Isolation and Characterization of Cellulose Whiskers from Kenaf (Hibiscus cannabinus L.) Bast Fibers


Cellulose whiskers were isolated from kenaf (Hibiscus cannabinus L.) bast fibers via sulfuric acid and hydrochloric acid hydrolysis. Raw kenaf bast, NaOH treated, bleached fibers, sulfuric acid whiskers (SAW) and hydrochloric acid whiskers (HClW) morphology, functional groups, crystallinity, and thermal stability were characterized. The TEM images showed that the sulfuric acid and HCl whiskers have average diameters and length range of 3 nm and 100 - 500 nm, respectively. The FTIR study indicated that during the conversion process, most of the hemicellulose and almost all the lignin were removed by the NaOH and subsequent bleaching treatments. The crystallinity of HCl whiskers was found to be higher (84%) than that of sulfuric acid whiskers (72%). Thermogravimetric analysis indicated that HCl whiskers had better thermal stability than the sulfuric acid ones. In addition, a two-stage decomposition behavior was revealed by TGA in the sulfuric acid whiskers because of incorporation of the sulfate group with the cellulose crystals.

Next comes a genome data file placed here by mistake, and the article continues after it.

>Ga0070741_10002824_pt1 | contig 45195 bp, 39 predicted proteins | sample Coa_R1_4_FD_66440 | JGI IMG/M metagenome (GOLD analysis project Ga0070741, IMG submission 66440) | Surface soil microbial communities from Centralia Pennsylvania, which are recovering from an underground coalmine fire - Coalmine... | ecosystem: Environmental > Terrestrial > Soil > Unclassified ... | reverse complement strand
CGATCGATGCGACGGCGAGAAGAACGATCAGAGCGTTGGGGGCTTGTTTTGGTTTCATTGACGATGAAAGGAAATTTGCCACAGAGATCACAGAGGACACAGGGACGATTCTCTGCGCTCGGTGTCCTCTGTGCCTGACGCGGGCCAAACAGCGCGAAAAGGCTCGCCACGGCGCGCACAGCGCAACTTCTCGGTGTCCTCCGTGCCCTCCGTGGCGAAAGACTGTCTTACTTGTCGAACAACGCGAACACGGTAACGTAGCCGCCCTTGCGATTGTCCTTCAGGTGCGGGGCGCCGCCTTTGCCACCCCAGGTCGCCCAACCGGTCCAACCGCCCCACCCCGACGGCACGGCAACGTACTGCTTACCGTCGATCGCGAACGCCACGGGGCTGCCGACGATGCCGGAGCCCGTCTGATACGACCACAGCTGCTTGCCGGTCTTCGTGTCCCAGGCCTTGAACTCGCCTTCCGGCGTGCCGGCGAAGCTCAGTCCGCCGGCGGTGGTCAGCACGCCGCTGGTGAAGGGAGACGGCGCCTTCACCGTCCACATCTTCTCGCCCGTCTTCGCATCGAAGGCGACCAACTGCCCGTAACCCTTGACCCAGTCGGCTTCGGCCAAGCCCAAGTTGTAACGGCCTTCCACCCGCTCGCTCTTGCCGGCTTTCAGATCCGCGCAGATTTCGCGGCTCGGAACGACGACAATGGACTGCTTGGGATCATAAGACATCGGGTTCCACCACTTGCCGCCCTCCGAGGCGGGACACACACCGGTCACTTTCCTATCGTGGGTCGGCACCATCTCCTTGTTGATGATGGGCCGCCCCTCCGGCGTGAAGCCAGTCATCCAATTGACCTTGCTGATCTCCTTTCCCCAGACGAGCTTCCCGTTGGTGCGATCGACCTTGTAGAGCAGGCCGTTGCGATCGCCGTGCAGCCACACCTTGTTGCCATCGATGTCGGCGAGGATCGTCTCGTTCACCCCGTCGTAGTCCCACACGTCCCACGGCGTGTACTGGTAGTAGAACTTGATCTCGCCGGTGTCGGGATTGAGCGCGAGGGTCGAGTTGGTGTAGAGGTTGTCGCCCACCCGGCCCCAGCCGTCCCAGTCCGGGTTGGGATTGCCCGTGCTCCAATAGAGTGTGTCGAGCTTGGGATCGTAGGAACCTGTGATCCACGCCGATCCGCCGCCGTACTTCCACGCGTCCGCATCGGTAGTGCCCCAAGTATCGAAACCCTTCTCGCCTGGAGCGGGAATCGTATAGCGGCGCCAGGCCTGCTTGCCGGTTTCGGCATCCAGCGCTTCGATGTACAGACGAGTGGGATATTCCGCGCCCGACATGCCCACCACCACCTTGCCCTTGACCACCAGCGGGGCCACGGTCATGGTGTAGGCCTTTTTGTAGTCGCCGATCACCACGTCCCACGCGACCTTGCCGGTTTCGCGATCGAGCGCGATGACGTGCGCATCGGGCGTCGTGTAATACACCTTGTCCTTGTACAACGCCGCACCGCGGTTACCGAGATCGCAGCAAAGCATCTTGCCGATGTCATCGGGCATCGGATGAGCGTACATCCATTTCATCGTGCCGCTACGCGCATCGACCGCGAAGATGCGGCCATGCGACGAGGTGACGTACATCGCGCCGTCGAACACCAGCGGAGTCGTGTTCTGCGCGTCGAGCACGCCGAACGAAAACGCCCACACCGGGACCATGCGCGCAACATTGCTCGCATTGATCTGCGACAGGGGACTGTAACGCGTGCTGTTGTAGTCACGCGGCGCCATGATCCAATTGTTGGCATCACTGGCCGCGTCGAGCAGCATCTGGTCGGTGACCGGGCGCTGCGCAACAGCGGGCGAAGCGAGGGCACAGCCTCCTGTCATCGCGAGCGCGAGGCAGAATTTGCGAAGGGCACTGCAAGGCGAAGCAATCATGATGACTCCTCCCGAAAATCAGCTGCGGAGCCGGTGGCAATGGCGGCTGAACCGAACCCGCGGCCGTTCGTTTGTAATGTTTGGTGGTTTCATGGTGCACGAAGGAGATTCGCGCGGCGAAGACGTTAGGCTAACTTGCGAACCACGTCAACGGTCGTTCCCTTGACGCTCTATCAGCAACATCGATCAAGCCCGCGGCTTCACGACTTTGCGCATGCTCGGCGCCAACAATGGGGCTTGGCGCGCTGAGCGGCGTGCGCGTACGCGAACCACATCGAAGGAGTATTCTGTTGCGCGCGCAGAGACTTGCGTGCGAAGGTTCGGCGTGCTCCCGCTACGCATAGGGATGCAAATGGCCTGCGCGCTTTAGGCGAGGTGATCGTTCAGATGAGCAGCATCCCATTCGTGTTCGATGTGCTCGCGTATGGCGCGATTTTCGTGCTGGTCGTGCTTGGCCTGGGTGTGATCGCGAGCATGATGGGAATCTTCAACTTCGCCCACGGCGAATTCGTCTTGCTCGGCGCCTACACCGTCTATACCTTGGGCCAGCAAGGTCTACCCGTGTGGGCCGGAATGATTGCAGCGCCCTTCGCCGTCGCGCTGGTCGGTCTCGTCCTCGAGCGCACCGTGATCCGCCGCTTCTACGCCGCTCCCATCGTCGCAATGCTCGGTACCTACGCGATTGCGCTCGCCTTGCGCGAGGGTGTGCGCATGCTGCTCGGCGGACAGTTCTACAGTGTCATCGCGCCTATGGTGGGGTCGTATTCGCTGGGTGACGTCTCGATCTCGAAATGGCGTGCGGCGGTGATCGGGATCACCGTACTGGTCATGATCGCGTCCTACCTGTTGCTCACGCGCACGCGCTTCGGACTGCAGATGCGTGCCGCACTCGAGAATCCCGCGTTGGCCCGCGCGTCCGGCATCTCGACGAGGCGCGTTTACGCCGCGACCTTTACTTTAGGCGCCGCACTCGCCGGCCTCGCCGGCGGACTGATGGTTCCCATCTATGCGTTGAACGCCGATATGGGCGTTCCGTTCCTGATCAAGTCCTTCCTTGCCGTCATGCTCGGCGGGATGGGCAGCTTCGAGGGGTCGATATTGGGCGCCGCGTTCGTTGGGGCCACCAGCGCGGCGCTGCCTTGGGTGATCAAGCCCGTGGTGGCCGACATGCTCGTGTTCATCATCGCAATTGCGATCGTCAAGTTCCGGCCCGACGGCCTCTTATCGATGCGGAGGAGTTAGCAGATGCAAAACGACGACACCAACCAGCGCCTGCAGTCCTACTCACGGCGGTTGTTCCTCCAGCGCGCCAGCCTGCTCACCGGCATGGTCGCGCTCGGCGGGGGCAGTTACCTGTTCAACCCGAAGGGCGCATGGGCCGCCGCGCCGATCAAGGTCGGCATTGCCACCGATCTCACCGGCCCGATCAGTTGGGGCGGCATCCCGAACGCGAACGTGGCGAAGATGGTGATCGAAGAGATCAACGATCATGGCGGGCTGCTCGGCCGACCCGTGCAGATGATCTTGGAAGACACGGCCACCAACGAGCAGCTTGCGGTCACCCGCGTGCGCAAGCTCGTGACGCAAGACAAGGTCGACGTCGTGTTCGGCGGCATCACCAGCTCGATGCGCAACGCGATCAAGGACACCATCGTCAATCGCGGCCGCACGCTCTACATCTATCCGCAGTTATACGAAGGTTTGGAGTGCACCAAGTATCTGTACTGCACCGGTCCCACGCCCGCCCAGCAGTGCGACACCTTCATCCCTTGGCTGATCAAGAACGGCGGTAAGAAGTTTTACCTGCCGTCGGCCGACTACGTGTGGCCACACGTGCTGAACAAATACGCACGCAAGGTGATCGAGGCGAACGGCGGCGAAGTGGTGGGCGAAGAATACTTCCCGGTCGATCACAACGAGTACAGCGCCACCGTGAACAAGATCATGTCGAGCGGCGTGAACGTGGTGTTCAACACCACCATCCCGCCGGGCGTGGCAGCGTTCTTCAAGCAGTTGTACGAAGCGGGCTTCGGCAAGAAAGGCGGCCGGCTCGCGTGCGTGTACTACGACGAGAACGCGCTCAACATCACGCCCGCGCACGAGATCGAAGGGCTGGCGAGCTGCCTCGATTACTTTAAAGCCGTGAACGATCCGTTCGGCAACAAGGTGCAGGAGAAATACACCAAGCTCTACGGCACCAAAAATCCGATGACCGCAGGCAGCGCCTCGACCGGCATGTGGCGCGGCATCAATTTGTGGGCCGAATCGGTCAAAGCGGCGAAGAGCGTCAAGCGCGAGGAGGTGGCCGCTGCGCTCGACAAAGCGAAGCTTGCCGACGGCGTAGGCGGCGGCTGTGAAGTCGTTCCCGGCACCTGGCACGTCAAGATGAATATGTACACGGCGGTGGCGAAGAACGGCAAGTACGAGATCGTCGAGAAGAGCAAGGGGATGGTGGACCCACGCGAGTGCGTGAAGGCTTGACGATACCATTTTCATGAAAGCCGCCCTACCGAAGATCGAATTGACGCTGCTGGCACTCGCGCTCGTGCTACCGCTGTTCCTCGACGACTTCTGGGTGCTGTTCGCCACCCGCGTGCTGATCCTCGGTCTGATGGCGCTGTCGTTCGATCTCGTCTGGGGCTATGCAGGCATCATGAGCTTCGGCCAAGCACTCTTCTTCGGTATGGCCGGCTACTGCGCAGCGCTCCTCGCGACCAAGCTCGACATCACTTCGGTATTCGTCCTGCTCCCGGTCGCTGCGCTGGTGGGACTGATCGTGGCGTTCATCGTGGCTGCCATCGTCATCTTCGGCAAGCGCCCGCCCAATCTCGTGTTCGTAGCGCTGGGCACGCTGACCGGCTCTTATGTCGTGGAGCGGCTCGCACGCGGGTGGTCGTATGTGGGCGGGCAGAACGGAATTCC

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L. Zaini, M. Jonoobi, P. Tahir and S. Karimi, "Isolation and Characterization of Cellulose Whiskers from Kenaf (Hibiscus cannabinus L.) Bast Fibers," Journal of Biomaterials and Nanobiotechnology, Vol. 4 No. 1, 2013, pp. 37-44. doi: 10.4236/jbnb.2013.41006.

Conflicts of Interest

The authors declare no conflicts of interest.


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